It’s important to recognize that Harley-Davidson and The Beard Club have a well-defined target customer. They don’t try to be all things to all people. If the leaders of Harley-Davidson decided tomorrow to target a completely different demographic, they would need deliver their experience in a different way. That’s the key. The product would be essentially the same, but the experience around it would change in order to target a different type of customer.

That is perhaps an obvious but crucial aspect of tapping into identity.  And that is in being crystal clear of who your target (and existing) customer is, what they value, what you can offer them that is a clear point of differentiation, and that you can deliver on that message.

Some businesses try to create a sense of identity, but they fail to go deep enough. They don’t speak loudly enough about the identity of their brand because they don’t want to alienate other potential customers.  In the early stages, as a few different demographics are being tested, this approach might make sense.  But over time, not going deeper can mean a weaker connection with customers.  Yes, it means making a tradeoff and likely turning away a demographic, but brands that seemingly go all-in by speaking loudly to a specific target customer do better than by trying to speak to everyone.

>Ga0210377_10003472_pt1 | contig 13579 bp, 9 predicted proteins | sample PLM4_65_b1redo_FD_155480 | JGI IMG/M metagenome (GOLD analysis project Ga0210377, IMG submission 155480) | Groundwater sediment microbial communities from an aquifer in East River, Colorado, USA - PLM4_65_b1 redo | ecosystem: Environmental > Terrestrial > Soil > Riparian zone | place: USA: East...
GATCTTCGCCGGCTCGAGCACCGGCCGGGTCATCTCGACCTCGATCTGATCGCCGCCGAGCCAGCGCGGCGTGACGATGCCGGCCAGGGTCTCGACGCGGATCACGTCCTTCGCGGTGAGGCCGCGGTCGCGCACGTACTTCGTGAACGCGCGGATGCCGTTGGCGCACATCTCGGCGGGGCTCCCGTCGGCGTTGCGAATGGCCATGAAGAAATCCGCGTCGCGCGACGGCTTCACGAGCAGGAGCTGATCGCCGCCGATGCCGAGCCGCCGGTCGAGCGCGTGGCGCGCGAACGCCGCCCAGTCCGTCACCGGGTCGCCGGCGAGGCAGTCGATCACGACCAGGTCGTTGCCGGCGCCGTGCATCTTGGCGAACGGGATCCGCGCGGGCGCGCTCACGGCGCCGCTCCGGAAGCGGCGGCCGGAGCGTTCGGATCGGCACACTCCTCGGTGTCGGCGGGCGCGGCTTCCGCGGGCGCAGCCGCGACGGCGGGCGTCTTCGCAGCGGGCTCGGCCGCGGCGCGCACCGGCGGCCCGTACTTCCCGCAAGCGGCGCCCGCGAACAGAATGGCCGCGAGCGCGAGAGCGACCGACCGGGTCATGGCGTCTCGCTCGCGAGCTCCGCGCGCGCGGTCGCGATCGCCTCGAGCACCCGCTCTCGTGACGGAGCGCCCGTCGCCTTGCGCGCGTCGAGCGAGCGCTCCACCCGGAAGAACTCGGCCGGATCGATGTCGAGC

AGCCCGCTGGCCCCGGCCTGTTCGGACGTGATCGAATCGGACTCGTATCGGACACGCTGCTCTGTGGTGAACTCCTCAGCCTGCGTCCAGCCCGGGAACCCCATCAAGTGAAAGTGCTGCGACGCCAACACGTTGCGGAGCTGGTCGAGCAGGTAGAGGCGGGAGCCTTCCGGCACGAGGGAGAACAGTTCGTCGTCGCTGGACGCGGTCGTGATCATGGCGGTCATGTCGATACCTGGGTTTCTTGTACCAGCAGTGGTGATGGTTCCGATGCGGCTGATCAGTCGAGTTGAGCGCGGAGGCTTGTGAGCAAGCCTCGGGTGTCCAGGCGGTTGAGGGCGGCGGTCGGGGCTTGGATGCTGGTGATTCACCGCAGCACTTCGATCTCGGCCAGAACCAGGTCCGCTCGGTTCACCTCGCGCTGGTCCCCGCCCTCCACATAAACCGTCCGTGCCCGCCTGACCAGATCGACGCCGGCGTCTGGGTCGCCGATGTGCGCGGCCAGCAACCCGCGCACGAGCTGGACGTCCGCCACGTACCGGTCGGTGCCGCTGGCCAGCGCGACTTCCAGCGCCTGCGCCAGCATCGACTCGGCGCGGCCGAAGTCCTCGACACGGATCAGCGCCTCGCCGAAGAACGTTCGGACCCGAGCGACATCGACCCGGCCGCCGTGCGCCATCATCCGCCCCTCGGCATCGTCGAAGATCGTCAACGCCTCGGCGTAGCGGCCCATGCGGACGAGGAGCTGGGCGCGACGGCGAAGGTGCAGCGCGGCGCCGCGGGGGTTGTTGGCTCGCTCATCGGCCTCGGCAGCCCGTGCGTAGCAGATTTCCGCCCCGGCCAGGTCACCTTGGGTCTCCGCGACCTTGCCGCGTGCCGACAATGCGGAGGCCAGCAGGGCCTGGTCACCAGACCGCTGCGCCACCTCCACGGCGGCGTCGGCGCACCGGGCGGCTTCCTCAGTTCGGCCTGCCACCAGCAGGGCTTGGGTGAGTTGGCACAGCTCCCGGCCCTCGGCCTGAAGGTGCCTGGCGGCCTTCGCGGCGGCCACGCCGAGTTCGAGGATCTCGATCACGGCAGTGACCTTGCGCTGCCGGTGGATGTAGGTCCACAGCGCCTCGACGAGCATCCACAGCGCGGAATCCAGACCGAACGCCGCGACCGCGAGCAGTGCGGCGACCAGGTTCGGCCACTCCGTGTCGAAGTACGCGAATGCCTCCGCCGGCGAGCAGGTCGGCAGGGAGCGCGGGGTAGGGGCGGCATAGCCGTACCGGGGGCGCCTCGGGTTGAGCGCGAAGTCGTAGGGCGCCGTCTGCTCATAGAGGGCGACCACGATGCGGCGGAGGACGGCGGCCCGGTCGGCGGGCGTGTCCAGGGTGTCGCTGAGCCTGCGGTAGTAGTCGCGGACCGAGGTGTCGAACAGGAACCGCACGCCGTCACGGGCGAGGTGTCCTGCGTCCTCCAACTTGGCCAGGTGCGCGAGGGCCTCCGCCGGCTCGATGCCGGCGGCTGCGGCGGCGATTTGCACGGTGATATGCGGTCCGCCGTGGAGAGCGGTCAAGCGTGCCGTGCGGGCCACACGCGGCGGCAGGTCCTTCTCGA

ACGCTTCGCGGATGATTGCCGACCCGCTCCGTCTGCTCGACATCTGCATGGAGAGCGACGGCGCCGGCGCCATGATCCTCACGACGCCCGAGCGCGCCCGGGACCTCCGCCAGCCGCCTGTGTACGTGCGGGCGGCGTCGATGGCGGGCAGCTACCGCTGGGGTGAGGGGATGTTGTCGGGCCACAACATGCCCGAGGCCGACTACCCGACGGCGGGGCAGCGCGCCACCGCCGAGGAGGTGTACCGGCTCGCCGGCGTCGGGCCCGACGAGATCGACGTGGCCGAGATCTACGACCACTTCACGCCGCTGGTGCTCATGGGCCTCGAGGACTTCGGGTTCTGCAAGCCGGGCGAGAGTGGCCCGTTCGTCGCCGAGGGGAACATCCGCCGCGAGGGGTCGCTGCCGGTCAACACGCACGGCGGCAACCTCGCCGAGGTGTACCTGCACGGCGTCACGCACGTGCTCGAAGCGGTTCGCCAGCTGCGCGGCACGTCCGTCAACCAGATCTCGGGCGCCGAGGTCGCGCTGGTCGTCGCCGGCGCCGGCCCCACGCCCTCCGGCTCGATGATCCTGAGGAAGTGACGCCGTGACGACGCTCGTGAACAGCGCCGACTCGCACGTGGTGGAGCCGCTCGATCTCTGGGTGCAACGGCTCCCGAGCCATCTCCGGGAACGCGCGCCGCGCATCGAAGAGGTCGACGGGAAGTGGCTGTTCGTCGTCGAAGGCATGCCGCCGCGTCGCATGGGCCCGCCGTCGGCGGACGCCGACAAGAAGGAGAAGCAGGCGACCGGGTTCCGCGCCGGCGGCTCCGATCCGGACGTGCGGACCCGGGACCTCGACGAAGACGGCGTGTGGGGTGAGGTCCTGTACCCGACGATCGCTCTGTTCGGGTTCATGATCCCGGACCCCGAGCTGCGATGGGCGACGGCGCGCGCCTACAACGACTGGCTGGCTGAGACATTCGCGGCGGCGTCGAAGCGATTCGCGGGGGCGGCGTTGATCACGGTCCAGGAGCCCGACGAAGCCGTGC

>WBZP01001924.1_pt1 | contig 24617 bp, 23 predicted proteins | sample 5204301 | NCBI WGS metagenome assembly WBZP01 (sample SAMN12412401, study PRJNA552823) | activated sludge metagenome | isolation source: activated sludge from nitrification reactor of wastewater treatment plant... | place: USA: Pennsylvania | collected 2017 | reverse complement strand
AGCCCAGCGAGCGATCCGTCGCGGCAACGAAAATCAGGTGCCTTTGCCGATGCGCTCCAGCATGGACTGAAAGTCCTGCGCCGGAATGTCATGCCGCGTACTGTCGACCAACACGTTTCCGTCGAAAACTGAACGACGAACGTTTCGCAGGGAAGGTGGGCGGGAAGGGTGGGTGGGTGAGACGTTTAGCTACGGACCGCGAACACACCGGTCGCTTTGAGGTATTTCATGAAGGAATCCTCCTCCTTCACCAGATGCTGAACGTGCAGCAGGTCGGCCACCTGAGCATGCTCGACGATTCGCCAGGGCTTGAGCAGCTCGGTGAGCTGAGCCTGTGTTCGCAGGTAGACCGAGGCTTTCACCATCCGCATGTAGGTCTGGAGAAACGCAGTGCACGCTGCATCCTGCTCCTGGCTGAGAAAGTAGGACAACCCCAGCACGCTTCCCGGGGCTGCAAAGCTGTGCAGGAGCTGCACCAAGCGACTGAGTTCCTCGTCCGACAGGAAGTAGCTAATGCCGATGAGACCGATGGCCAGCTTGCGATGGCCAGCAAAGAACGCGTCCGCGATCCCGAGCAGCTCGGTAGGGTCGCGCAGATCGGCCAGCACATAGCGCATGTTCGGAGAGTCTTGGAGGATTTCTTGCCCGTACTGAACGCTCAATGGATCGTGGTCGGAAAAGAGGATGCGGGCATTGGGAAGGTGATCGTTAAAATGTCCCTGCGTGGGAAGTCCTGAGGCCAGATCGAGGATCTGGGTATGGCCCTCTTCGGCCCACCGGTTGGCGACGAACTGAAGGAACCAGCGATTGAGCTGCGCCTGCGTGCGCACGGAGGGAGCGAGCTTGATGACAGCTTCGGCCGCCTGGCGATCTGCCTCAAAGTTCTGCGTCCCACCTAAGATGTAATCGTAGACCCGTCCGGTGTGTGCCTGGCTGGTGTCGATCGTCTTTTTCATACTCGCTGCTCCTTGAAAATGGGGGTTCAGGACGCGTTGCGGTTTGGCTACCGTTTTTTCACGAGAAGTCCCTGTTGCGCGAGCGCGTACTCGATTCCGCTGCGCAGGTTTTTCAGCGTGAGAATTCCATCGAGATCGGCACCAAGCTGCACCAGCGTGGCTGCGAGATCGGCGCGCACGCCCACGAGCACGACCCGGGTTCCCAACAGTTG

And that is in part because that specific customer wants to be treated a certain way.  Unless there can be very clear segmentation within groups, trying to speak both to married women over 40 and single men in their 20s is very very difficult.  The language, imagery, tone, messaging, etc. should be different for those two groups.  So as much trying to straddle a couple worlds may feel like neither is alienated, it also means that neither get the sense that the brand truly understands them.

As you consider your own business, do you have a clear sense of who you are and who you aren’t? Are you clear on who your customer is, at least for 70% of the business?  That’s the group you should be directly all of your messaging to.  That is the group to see how you can connect with their sense of identity.  Whether in the form of reinforcing what they already feel or creating a sense of aspiration based on who they are or want to be.  And whether that shows up in strategic marketing efforts, in Facebook video ads, in the product or service you deliver, or anywhere in your business, being able to tap into someone’s sense of self can be one of the more powerful ways to build that customer’s experience.   One of the big wins we can have as marketers is for customers to tell stories about our brands.  And yet when that story is an outgrowth of their identity, it carries a much greater sense of impact and authenticity.